These requirements arose from two major changes in storage systems and usage — the size of storage in use (large or massive arrays of multi-terabyte drives now being fairly common), and the need for continual reliability. As a result, the file system needs to be self-repairing (to prevent disk checking from being impractically slow or disruptive), along with abstraction or virtualization between physical disks and logical volumes.
ReFS was initially added to Windows Server 2012 only, with the aim of gradual migration to consumer systems in future versions (although modifications were quickly developed by enthusiasts for the latter). The initial versions removed some NTFS features, causing concern among onlookers, such as quota systems and extended attributes. Some of these were re-implemented in later versions of ReFS.
In its early versions (2012–2013), ReFS was similar or slightly faster than NTFS in most tests, but far slower when full integrity checking was enabled, a result attributed to the relative newness of ReFS. Concerns were also raised over Storage Spaces, the storage system designed to underpin ReFS, which is able to fail in a manner that prevents ReFS itself from recovering.
ReFS uses B+ trees for all on-disk structures, including all metadata and file data. Metadata and file data are organized into tables similar to a relational database. The file size, number of files in a folder, total volume size and number of folders in a volume are limited by 64-bit numbers; as a result, ReFS supports a maximum file size of 16 exabytes, a maximum of 18.4 × 1018 directories and a maximum volume size of 1 yottabyte (with 64 KB clusters) which allows large scalability with no practical limits on file and directory size (hardware restrictions still apply). Free space is counted by a hierarchical allocator which includes three separate tables for large, medium, and small chunks. Data scrubbing can be enabled optionally.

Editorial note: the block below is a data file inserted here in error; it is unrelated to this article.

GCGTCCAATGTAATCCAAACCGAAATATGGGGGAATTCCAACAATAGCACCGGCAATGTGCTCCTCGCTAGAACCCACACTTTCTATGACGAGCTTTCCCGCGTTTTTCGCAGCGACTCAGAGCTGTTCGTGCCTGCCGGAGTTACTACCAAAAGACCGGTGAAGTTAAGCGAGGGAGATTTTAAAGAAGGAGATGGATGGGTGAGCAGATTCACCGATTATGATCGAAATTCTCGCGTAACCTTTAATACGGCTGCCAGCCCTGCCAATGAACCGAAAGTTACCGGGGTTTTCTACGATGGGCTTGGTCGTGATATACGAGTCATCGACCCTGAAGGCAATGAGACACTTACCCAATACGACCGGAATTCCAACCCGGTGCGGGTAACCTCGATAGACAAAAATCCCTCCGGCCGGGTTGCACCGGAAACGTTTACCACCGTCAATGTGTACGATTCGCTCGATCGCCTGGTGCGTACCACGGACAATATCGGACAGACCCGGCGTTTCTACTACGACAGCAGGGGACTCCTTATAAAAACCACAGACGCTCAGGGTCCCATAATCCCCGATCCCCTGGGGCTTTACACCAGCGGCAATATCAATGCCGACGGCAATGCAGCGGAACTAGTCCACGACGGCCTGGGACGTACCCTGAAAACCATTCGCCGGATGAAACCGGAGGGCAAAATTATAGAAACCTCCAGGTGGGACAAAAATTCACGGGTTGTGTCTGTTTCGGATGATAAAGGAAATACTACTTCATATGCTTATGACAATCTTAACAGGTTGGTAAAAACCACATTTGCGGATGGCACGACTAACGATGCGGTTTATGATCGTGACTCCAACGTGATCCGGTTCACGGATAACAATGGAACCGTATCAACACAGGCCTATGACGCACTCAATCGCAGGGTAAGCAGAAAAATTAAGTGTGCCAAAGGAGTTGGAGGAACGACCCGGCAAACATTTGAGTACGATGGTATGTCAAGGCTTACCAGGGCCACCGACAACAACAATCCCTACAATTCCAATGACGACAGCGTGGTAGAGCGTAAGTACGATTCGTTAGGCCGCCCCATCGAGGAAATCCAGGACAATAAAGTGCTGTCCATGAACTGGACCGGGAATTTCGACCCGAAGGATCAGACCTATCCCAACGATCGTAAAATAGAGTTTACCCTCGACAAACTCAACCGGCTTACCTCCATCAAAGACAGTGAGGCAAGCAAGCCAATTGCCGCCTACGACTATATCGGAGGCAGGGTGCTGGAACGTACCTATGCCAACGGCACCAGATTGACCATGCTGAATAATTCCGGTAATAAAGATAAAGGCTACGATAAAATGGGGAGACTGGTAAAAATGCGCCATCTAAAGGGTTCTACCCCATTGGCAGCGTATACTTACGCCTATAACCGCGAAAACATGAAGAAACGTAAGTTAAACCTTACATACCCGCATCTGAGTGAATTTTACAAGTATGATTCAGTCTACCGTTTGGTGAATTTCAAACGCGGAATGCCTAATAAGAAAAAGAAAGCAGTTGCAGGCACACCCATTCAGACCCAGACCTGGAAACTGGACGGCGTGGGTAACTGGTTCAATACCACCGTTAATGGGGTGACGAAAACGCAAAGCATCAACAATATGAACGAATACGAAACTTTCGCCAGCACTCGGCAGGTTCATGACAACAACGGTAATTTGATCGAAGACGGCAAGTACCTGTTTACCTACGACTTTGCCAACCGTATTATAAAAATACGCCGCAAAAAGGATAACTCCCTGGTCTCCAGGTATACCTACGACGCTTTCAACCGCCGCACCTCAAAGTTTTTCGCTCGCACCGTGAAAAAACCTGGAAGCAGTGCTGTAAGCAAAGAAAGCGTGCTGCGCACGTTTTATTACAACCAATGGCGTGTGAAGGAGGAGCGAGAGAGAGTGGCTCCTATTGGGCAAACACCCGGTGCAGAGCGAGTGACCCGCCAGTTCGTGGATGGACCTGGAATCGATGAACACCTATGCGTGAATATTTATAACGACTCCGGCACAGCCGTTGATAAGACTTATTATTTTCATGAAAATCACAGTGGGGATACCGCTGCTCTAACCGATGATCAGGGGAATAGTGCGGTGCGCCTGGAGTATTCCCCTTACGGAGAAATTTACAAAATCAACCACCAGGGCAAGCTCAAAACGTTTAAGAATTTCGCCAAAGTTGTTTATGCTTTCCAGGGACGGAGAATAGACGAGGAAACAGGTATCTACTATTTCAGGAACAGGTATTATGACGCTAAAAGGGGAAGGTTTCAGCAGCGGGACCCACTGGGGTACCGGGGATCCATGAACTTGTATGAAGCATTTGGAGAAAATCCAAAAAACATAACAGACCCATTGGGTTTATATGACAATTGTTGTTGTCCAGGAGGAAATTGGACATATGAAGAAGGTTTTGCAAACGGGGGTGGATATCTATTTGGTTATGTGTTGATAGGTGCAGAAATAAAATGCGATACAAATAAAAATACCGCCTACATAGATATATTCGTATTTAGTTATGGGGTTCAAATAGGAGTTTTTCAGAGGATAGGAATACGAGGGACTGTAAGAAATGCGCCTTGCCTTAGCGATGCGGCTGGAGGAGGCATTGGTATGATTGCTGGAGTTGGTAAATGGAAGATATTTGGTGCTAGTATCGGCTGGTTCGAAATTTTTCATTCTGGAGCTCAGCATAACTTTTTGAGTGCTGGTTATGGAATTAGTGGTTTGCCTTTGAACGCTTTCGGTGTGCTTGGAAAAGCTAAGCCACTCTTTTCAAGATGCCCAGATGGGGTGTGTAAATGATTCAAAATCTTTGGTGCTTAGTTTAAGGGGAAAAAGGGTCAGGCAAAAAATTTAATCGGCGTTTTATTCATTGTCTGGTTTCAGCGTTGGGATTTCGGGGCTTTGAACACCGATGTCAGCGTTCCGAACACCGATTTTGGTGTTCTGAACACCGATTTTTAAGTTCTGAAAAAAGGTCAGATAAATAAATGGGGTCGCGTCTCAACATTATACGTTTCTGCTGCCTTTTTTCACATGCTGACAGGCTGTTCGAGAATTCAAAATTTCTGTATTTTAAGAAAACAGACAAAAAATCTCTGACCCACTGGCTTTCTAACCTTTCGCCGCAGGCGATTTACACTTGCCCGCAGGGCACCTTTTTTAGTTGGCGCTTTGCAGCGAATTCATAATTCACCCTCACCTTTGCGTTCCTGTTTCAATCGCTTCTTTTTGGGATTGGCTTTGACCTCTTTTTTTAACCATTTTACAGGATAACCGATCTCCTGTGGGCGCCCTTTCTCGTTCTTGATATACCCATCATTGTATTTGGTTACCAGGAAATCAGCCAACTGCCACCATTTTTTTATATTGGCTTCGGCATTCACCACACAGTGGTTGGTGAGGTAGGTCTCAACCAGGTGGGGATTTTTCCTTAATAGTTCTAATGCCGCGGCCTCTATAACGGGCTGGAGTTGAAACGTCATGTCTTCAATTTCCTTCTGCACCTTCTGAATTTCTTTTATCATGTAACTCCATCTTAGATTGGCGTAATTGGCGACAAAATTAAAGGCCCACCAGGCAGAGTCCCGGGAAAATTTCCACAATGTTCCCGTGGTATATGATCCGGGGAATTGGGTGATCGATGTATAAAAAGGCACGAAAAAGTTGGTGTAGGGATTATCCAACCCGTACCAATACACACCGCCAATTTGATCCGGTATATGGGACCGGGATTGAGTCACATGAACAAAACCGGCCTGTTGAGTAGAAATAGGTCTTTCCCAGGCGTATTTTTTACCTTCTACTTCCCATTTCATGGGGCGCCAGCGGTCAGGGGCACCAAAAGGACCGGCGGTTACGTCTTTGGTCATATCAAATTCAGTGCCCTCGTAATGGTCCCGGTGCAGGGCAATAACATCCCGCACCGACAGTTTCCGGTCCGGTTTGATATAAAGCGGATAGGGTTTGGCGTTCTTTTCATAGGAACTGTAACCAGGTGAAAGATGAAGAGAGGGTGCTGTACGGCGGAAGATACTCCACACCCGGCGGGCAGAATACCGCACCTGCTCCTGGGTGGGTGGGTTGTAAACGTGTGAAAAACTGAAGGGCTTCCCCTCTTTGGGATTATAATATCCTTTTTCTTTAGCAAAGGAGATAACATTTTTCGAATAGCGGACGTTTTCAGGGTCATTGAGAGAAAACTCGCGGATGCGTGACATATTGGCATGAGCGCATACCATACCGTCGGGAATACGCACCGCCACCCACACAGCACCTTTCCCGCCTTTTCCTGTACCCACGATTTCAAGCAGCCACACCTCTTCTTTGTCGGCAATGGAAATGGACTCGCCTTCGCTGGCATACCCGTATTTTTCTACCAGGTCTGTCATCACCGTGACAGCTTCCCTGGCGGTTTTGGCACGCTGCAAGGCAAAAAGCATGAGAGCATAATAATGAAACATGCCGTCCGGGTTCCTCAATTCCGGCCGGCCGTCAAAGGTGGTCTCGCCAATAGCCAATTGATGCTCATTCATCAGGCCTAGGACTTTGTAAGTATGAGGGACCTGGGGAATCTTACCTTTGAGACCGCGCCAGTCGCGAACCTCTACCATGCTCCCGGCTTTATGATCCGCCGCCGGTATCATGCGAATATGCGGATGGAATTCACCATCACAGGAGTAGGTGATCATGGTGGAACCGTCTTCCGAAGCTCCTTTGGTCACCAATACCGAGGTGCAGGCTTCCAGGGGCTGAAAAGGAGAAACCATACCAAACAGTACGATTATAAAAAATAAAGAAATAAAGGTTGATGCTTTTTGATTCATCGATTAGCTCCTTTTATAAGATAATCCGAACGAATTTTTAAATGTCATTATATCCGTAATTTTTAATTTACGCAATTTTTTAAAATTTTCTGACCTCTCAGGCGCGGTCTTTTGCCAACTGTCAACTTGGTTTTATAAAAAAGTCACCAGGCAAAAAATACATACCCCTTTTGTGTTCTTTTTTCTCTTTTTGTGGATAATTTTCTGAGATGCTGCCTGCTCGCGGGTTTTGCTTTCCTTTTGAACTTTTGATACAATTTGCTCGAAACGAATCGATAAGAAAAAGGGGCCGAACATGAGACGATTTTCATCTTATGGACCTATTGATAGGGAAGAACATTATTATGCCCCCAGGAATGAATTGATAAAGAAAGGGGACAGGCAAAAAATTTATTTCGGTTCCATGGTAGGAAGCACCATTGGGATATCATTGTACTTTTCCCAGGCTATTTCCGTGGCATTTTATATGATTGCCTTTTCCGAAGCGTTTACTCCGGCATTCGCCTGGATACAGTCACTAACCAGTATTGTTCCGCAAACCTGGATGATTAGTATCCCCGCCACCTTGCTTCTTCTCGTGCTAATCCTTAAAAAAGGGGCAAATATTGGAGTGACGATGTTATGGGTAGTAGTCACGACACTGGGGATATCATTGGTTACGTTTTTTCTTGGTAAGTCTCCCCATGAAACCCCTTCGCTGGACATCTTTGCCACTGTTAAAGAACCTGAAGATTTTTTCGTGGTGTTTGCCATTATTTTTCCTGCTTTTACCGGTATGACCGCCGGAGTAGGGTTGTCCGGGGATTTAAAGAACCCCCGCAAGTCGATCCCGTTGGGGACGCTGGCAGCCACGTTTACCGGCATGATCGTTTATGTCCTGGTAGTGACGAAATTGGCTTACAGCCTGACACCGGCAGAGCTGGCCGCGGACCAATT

ReFS employs an allocation-on-write update strategy for metadata, which allocates new chunks for every update transaction and uses large IO batches. All ReFS metadata has built-in 64-bit checksums which are stored independently. The file data can have an optional checksum in a separate "integrity stream", in which case the file update strategy also implements allocation-on-write; this is controlled by a new "integrity" attribute applicable to both files and directories. If nevertheless file data or metadata becomes corrupt, the file can be deleted without taking down the whole volume offline for maintenance, then restored from the backup. As a result of built-in resiliency, administrators do not need to periodically run error-checking tools such as CHKDSK when using ReFS.
In 2013, Windows 8.1 (64-bit version only) became the first client operating system to provide some support for ReFS. In Windows 8.1 and Server 2012 R2, ReFS reacquired alternate data streams and automatic correction of corruption when integrity streams are used on parity spaces. ReFS had initially been unsuitable for Microsoft SQL Server instance allocation due to the absence of alternate data streams.